The Porsche Panamera Turbo S E-Hybrid is powered by the same 4.0-litre V8 engine from the Panamera Turbo, but with an electric motor assisting with grunt to see it churn out 500kW of power (up 100kW over the standard Turbo) and 850Nm of torque.
This being the age of the plug-in, the Turbo S E-Hybrid also features recharging by wall socket, meaning it returns a claimed fuel use figure of 2.9 litres per 100 kilometres in the Panamera, and there's 50km of electric range to boot.
That new Panamera was unveiled at the 2017 Geneva motor show, where Porsche CEO Oliver Blume told Australian media that the same strategy would be imparted when the new-generation Porsche Cayenne comes on line in 2018.
"That will be the same idea - Cayenne and Panamera with hybrid systems, this is perfect," Blume said.
"That's kind of our idea, to promote the electric power and therefore make the top of the line model a hybrid version, like the Turbo S."
Blume said that the larger models make better sense for hybridisation, with strong benefits due to plug-in drivetrains allowing the majority of urban driving to be done without tail-pipe emissions.
"At this moment we are thinking only about Panamera and Cayenne," Blume said. "What we will do with the 911 - the 911 is the 911 - and the most important engines in the future will be combustion engines.
"If you could come with a plug-in hybrid - it isn't decided yet - but the concept of the new 911 will be able to integrate a plug-in hybrid. With this generation we won't integrate the hybrid drivetrain," he said, meaning a 911 plug-in may not arrive until the early to mid 2020s.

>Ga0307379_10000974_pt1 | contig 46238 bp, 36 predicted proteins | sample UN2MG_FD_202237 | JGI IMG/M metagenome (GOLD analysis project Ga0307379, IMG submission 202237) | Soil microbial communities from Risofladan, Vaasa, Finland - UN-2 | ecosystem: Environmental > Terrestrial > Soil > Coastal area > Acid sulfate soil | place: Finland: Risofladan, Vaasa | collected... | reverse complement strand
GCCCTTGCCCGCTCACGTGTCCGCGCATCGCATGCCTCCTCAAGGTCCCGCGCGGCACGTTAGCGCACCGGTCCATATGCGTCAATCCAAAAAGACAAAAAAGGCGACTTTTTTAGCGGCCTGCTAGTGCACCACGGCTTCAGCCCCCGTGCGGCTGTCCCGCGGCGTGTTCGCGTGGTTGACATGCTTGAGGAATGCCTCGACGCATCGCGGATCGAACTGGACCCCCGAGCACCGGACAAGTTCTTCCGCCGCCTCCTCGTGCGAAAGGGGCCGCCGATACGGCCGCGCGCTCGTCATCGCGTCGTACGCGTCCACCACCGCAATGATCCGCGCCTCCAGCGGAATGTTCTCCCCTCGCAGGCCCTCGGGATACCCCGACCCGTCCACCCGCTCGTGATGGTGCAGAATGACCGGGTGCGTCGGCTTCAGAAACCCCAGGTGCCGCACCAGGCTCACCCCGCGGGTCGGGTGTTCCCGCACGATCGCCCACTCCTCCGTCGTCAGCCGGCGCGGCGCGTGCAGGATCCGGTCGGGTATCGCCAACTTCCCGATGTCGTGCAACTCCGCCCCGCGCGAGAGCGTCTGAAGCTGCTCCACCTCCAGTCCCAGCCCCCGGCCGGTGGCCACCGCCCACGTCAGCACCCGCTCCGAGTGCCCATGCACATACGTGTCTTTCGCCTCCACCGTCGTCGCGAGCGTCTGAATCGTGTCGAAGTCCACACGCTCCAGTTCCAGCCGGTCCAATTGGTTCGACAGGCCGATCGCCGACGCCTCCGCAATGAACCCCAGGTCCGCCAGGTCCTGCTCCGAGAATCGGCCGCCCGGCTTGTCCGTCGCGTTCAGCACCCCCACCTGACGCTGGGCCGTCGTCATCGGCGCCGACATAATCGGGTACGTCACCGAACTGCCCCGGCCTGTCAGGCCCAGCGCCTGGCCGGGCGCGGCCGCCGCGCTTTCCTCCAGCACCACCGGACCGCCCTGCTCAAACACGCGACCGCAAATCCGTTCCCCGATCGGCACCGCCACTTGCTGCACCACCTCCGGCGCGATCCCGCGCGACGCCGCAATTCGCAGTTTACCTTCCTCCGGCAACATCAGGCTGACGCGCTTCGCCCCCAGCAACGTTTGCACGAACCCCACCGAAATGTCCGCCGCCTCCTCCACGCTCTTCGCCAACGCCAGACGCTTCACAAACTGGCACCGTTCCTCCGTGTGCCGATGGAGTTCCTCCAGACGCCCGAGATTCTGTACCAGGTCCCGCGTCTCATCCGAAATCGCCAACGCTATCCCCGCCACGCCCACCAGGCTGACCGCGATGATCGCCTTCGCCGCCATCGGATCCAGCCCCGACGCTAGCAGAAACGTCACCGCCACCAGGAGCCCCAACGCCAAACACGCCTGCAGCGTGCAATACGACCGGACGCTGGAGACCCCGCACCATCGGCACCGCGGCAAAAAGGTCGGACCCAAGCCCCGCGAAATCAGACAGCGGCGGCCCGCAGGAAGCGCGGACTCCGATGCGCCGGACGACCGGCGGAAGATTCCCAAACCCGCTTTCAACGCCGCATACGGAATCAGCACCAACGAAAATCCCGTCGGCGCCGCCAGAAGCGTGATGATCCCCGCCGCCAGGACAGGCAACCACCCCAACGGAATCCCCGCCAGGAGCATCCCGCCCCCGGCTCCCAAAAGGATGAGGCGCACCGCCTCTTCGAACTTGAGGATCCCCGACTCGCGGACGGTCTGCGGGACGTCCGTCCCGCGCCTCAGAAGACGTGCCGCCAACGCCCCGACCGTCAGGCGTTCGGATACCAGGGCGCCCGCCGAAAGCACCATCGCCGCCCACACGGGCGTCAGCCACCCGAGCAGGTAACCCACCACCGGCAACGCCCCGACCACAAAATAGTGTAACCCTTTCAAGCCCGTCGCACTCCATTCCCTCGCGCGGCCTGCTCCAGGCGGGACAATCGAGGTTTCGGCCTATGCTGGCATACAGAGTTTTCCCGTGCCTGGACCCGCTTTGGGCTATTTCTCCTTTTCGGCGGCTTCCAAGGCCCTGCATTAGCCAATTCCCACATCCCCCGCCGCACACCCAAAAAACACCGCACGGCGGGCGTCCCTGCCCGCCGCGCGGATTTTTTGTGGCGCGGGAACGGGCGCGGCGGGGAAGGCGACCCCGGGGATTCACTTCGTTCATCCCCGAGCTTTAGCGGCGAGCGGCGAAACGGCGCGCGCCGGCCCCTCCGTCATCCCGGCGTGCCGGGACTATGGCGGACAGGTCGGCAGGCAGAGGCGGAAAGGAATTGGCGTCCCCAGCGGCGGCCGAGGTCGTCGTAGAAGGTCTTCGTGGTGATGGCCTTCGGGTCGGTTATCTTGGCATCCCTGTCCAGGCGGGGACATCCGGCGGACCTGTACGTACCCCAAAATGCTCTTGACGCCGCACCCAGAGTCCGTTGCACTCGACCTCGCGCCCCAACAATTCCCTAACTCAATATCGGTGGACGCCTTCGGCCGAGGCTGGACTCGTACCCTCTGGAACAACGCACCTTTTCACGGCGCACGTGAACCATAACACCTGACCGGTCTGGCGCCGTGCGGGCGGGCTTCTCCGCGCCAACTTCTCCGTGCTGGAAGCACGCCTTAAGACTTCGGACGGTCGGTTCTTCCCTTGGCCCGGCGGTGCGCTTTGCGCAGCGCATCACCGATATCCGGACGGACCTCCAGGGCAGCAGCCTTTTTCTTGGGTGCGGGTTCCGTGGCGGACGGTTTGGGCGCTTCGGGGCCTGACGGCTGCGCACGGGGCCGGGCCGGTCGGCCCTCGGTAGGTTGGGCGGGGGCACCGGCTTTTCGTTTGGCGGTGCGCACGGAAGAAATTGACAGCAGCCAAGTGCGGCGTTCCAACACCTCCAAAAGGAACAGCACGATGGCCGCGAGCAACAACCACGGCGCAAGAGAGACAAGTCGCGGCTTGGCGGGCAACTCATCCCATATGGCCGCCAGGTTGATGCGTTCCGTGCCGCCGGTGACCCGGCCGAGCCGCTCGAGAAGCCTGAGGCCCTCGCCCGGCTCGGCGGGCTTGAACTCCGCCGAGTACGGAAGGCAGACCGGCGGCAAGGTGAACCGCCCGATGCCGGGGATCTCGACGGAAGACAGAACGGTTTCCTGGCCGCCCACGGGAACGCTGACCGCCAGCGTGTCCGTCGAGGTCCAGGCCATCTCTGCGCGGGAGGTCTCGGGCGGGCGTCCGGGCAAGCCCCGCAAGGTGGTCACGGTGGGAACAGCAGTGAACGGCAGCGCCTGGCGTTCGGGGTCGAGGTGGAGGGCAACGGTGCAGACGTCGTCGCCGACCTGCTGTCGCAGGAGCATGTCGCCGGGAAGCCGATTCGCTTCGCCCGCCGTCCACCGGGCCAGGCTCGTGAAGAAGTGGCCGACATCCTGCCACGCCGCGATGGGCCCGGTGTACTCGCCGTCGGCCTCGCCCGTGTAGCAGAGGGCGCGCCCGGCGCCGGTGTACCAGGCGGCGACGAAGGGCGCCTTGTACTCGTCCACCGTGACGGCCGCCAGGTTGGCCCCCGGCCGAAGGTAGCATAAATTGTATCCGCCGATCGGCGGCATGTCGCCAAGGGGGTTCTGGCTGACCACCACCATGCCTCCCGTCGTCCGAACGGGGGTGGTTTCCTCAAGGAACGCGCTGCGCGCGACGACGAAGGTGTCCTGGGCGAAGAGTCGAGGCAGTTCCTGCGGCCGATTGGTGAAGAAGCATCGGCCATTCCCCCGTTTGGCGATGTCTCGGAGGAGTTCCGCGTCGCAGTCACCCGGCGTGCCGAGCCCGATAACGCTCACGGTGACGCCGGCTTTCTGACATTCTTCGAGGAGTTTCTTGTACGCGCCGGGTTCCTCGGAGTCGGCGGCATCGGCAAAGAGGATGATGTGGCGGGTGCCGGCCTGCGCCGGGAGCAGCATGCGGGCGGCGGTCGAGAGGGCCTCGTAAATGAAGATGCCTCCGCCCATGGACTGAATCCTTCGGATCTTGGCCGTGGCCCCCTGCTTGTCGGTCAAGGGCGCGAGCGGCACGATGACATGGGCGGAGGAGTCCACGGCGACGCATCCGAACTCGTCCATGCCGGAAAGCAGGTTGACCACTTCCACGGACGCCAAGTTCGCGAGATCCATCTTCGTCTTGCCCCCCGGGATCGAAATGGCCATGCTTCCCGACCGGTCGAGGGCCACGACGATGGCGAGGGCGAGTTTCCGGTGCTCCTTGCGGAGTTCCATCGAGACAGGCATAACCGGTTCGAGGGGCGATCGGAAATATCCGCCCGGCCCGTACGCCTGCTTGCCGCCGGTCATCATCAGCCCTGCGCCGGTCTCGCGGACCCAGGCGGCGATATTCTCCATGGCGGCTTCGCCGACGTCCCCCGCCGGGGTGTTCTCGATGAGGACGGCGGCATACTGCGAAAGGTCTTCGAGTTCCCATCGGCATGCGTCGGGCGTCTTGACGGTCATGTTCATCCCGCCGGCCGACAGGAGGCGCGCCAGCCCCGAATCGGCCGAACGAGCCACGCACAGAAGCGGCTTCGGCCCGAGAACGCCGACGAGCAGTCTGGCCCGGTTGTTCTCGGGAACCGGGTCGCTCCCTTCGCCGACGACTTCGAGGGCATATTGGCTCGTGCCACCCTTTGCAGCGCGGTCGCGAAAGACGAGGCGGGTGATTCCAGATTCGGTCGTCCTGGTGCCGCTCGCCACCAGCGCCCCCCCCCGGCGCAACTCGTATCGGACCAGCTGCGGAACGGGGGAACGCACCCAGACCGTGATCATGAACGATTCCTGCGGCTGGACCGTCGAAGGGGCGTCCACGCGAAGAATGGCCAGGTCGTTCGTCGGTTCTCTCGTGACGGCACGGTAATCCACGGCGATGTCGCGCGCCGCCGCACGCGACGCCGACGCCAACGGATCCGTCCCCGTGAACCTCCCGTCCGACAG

Blume said that the company is spending about a quarter of all of its time, energy and resources on electrification of its models, ahead of the predicted launch of the Mission E pure electric model in 2019.
"To give a percentage, it's about 25 per cent we are working on electric, and with the new-generation models I think every year it will be a bit more," he said. "It's very important to be flexible for the future, because the development of electrical needs will be very different in different countries.
"When you think about a long distance in Australia, people will have other arguments compared to people living in China and the big megacities. You have to be flexible - we make evaluations on every country in the world and repeat them every year, to think about what volume we will generate with electric attributes," Blume said.
It makes sense, given Porsche has previously told CarAdvice the company is planning to offer a family of models based on the Mission E electric vehicle, including an SUV.